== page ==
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Old 2014-06-22, 04:06   Link #15
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Have you ever think why we created God as the perfect human? The same as with why from the humble VOTOMS to the almighty Ideon, and even the western-made Jaeger, they all have an humanoid structure?

Answer: The Human Body is the most beautiful existence, the result of millennias of struggle and evolution. It's the ultimate tool for us to survive and thrive on this blue planet. That is why we seek to make art in the image of us: the sculpture of Venus de Milo, the potrait of Mona Lisa,... and Mecha. And especially Mecha, a further refinement of human body through science. It's the son of logic and fantasy, mortal wielding power of God.

But then if human has already reached the level of building these powerful existence, why couldn't they solve the paradox that has been existing for the dawn of their race: Famine, War, Unequality,... ? Instead using our creation to widen the rift.

It means that even when human has tamed the Sphinx of knowledge, we are still human, an incomplete specie, trapped in its own contradiction, its selfisness and ignorance.

Mecha anime provides a very important notion, that is Science (or Pseudoscience/Magiteck) does not solve everything, and the problem that it brought up is just as many as its benefit.

(In that line of thought, Doraemon is somewhat really close to Mecha.)

Last edited by Fireminer; 2014-06-22 at 04:37.
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Old 2014-06-22, 14:35   Link #16
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I really wish the topic wasn't so vague.

Mecha are popular because they are cool, and are shaped like humanoids, so in a sense that allows humans to manifest themselves to do bigger and greater things through these machines.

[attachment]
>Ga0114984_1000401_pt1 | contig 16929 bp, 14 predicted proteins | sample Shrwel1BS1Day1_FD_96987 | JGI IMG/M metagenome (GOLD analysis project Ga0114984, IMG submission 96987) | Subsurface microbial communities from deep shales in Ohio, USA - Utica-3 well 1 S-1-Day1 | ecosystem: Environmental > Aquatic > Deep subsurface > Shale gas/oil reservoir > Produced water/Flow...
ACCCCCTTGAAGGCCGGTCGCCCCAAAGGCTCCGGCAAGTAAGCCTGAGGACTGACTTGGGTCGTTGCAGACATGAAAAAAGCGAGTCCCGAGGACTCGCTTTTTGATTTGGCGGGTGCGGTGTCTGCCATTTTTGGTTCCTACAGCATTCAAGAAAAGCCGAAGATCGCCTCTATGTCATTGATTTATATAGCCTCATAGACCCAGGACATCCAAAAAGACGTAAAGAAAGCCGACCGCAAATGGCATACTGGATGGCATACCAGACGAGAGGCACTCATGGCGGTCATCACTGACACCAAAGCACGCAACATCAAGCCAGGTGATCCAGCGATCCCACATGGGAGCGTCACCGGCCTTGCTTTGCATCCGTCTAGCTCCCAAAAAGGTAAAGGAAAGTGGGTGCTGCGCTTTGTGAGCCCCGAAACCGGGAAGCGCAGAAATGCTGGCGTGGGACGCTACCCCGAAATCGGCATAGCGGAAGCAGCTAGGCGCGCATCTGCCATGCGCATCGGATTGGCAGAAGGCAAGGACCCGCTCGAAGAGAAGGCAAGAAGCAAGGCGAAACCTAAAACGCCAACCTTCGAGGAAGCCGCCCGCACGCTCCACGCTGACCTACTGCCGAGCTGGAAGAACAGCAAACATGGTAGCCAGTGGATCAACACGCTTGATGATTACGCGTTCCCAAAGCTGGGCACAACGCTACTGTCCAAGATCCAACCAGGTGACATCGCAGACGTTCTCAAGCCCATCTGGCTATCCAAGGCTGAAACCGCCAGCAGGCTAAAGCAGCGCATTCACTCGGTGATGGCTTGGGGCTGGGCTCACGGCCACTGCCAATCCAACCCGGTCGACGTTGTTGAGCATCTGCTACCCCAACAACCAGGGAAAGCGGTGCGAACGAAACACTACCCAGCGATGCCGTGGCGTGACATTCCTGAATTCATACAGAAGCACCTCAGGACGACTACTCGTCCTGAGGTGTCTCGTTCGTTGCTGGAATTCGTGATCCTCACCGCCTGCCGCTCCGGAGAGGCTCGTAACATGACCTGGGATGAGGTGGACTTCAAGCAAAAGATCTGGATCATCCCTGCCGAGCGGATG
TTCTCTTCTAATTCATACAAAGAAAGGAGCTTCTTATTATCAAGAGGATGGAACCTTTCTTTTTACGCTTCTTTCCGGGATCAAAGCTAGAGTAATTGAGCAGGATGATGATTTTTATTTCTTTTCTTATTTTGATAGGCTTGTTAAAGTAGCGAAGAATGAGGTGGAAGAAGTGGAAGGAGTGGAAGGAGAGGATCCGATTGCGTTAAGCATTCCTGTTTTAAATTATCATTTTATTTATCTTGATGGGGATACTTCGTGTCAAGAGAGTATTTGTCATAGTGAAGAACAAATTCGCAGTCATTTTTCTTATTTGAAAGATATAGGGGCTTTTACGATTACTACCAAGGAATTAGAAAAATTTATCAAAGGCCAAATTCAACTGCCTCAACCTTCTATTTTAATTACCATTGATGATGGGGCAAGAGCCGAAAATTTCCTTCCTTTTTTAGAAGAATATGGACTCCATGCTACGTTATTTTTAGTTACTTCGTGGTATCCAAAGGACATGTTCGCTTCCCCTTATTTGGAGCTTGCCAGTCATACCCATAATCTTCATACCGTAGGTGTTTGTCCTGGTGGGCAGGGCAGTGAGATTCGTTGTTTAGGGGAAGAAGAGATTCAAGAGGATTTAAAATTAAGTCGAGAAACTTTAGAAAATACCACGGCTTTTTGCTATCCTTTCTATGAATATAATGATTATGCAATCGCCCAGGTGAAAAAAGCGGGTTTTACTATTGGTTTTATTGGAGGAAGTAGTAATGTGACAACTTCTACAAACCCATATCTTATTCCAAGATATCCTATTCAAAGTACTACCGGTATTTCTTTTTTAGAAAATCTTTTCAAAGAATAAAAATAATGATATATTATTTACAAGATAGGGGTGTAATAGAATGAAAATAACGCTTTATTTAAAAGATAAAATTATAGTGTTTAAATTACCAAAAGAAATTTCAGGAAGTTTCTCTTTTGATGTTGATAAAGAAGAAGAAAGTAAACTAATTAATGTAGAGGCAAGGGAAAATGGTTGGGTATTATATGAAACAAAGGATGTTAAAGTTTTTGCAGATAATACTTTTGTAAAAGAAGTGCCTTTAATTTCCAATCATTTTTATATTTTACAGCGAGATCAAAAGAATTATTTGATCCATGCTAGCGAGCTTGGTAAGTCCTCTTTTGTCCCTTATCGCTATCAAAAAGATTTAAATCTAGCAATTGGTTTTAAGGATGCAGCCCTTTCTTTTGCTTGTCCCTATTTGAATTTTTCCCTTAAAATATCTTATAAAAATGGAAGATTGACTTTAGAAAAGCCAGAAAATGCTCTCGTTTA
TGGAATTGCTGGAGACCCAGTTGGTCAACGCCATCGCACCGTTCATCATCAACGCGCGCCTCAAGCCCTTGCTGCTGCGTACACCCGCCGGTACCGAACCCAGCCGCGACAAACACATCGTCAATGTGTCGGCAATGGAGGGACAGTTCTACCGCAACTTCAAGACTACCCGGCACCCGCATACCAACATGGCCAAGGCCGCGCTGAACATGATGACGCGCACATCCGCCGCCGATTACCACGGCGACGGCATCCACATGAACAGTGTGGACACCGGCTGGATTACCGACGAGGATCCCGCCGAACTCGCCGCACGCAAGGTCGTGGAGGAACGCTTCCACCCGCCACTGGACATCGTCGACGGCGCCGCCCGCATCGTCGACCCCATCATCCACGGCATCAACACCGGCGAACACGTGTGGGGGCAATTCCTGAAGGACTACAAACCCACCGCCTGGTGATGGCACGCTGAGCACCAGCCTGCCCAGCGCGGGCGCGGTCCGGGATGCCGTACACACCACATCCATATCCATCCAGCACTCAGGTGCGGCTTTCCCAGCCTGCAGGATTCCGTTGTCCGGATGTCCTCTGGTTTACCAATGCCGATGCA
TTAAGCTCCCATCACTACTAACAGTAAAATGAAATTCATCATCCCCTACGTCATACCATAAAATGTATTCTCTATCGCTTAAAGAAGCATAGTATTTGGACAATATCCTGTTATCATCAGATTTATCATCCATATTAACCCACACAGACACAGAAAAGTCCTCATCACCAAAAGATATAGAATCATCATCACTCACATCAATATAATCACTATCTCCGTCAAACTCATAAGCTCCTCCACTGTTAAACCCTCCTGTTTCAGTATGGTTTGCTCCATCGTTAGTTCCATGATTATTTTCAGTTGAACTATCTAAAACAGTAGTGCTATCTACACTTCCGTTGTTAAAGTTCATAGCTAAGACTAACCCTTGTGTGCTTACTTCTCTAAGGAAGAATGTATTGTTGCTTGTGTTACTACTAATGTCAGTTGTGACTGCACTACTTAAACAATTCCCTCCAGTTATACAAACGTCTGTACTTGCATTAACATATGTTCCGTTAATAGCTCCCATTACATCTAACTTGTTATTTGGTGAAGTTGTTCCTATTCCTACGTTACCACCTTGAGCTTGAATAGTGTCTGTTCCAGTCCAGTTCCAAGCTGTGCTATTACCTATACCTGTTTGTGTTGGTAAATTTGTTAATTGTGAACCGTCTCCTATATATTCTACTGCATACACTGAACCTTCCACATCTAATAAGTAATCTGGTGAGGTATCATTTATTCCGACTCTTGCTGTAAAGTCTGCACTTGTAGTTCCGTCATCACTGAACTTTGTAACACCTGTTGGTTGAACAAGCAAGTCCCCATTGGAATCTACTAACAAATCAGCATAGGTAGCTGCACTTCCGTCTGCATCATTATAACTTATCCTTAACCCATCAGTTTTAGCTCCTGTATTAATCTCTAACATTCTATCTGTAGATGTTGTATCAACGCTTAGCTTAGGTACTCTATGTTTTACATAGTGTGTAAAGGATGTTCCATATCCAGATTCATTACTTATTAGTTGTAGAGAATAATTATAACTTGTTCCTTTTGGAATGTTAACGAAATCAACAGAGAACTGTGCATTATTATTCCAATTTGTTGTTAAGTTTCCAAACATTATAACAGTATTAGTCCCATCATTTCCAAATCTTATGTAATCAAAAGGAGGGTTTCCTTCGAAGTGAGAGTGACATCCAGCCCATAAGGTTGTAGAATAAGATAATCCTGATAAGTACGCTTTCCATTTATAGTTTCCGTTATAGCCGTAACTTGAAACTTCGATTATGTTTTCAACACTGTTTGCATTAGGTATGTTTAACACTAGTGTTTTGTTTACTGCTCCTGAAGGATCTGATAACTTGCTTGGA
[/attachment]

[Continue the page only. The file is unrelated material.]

In war series such as Gundam, it is often used to depict the inhumanity of war-- these cold, giant war machines of destruction that cause death on a massive and very impersonal level. Despite being a mecha series, a number of Gundam series would emphasize that there are real people inside them, and most of them die extremely pointlessly especially when the director gets dumped again. It makes for an exceptionaly good metaphor. Evangelion made their mecha as alien and bizarre as possible to make them abominations that the human mind could not grasp, to depict how out of control the situation was and to drive its characters into insanity.

Ultimately, they represent technology beyond our understanding, and with it the ability to unleash possibilities we couldn't do at the moment-- some good and some bad.
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Old 2014-06-26, 19:29   Link #17
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In the "Animation Mythology" section of Crispin Freeman's Mythology and Meaning site, it says:
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Explore the different mythological hero journeys that manifest in both American and Japanese animation. Learn how the different religions and mythological traditions of each culture shape the cosmology of their stories. This in turn dictates the type of journey the hero will take.
His Anime Mythology Presentations
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are elaborate and humorous PowerPoint-style presentations with slides and video that explore the differences in animated and video game storytelling in Japanese and American cultures. They are fun and fascinating explorations into why we love these stories so much!
Of his 5 types of myth presentation, this is the 1 that I saw at Phoenix Comic Con
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In Giant Robots and Superheroes I explore why Americans tend to write about Superheroes while the Japanese tend to write about Giant Robots. By looking at the mythological roots of these two archetypal heroes, I explain how the religious traditions of each culture percolate up into their animated storytelling and create different heroes East and West. I also catalogue the spiritual evolution of the Giant Robot from its manifestation in anime in the 60′s up until the present.
Because I relied on the city bus to get home, I couldn't see all of his presentation.